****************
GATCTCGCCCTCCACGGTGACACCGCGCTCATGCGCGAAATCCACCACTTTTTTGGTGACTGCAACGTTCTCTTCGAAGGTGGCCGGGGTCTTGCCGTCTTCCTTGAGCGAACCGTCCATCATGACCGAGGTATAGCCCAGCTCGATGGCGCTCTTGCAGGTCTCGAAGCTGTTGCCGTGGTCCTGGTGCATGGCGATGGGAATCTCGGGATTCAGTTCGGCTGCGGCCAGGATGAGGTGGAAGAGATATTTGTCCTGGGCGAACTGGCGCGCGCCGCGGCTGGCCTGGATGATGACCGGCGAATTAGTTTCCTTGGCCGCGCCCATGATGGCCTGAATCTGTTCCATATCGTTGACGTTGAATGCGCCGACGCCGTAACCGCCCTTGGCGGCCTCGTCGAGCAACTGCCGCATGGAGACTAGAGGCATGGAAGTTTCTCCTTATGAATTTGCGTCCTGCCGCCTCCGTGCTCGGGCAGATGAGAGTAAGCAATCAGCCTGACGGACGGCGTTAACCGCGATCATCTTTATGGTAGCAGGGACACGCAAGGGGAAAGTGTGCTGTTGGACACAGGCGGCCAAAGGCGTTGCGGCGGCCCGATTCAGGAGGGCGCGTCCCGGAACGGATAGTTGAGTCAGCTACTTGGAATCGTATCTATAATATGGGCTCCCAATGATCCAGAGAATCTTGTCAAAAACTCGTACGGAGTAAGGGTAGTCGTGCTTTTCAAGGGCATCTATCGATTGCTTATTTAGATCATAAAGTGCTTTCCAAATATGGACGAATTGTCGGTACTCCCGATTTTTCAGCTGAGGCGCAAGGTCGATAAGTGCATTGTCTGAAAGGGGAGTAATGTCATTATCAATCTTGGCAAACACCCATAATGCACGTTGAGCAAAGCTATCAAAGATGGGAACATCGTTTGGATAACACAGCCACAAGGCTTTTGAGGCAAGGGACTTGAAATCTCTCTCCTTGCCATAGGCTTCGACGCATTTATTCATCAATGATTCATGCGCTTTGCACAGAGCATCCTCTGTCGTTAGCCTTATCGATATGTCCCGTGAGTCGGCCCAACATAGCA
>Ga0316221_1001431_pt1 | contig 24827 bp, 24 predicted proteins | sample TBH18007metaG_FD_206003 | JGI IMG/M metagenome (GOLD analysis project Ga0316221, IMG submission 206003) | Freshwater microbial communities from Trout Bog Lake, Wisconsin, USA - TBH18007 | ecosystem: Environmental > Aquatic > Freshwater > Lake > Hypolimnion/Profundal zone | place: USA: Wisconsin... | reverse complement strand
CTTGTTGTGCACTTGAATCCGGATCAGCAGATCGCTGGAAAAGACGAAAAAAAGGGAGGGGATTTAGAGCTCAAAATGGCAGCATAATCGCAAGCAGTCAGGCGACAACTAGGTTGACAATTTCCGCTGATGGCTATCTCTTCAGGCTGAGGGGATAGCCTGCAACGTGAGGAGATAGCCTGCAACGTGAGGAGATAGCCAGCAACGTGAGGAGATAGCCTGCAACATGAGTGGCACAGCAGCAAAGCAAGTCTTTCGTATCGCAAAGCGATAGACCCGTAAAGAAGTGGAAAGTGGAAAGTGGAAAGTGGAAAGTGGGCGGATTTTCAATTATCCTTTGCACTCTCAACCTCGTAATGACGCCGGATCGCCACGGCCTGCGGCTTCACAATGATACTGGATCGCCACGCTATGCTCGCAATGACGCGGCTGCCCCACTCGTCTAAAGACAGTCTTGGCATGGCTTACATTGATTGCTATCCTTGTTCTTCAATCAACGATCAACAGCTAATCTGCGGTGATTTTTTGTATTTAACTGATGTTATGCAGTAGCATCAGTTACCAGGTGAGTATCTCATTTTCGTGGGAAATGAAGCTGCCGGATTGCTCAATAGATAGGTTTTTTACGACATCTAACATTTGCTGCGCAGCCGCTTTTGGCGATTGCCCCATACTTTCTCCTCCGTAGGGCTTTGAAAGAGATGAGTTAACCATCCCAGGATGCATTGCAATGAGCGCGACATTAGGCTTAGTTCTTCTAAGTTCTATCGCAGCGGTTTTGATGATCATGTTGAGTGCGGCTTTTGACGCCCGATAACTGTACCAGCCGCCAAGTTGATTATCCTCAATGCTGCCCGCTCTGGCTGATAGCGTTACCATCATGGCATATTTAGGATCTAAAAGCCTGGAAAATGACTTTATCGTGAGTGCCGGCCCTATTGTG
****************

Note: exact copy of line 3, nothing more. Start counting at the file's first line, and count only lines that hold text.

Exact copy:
CTTGTTGTGCACTTGAATCCGGATCAGCAGATCGCTGGAAAAGACGAAAAAAAGGGAGGGGATTTAGAGCTCAAAATGGCAGCATAATCGCAAGCAGTCAGGCGACAACTAGGTTGACAATTTCCGCTGATGGCTATCTCTTCAGGCTGAGGGGATAGCCTGCAACGTGAGGAGATAGCCTGCAACGTGAGGAGATAGCCAGCAACGTGAGGAGATAGCCTGCAACATGAGTGGCACAGCAGCAAAGCAAGTCTTTCGTATCGCAAAGCGATAGACCCGTAAAGAAGTGGAAAGTGGAAAGTGGAAAGTGGAAAGTGGGCGGATTTTCAATTATCCTTTGCACTCTCAACCTCGTAATGACGCCGGATCGCCACGGCCTGCGGCTTCACAATGATACTGGATCGCCACGCTATGCTCGCAATGACGCGGCTGCCCCACTCGTCTAAAGACAGTCTTGGCATGGCTTACATTGATTGCTATCCTTGTTCTTCAATCAACGATCAACAGCTAATCTGCGGTGATTTTTTGTATTTAACTGATGTTATGCAGTAGCATCAGTTACCAGGTGAGTATCTCATTTTCGTGGGAAATGAAGCTGCCGGATTGCTCAATAGATAGGTTTTTTACGACATCTAACATTTGCTGCGCAGCCGCTTTTGGCGATTGCCCCATACTTTCTCCTCCGTAGGGCTTTGAAAGAGATGAGTTAACCATCCCAGGATGCATTGCAATGAGCGCGACATTAGGCTTAGTTCTTCTAAGTTCTATCGCAGCGGTTTTGATGATCATGTTGAGTGCGGCTTTTGACGCCCGATAACTGTACCAGCCGCCAAGTTGATTATCCTCAATGCTGCCCGCTCTGGCTGATAGCGTTACCATCATGGCATATTTAGGATCTAAAAGCCTGGAAAATGACTTTATCGTGAGTGCCGGCCCTATTGTG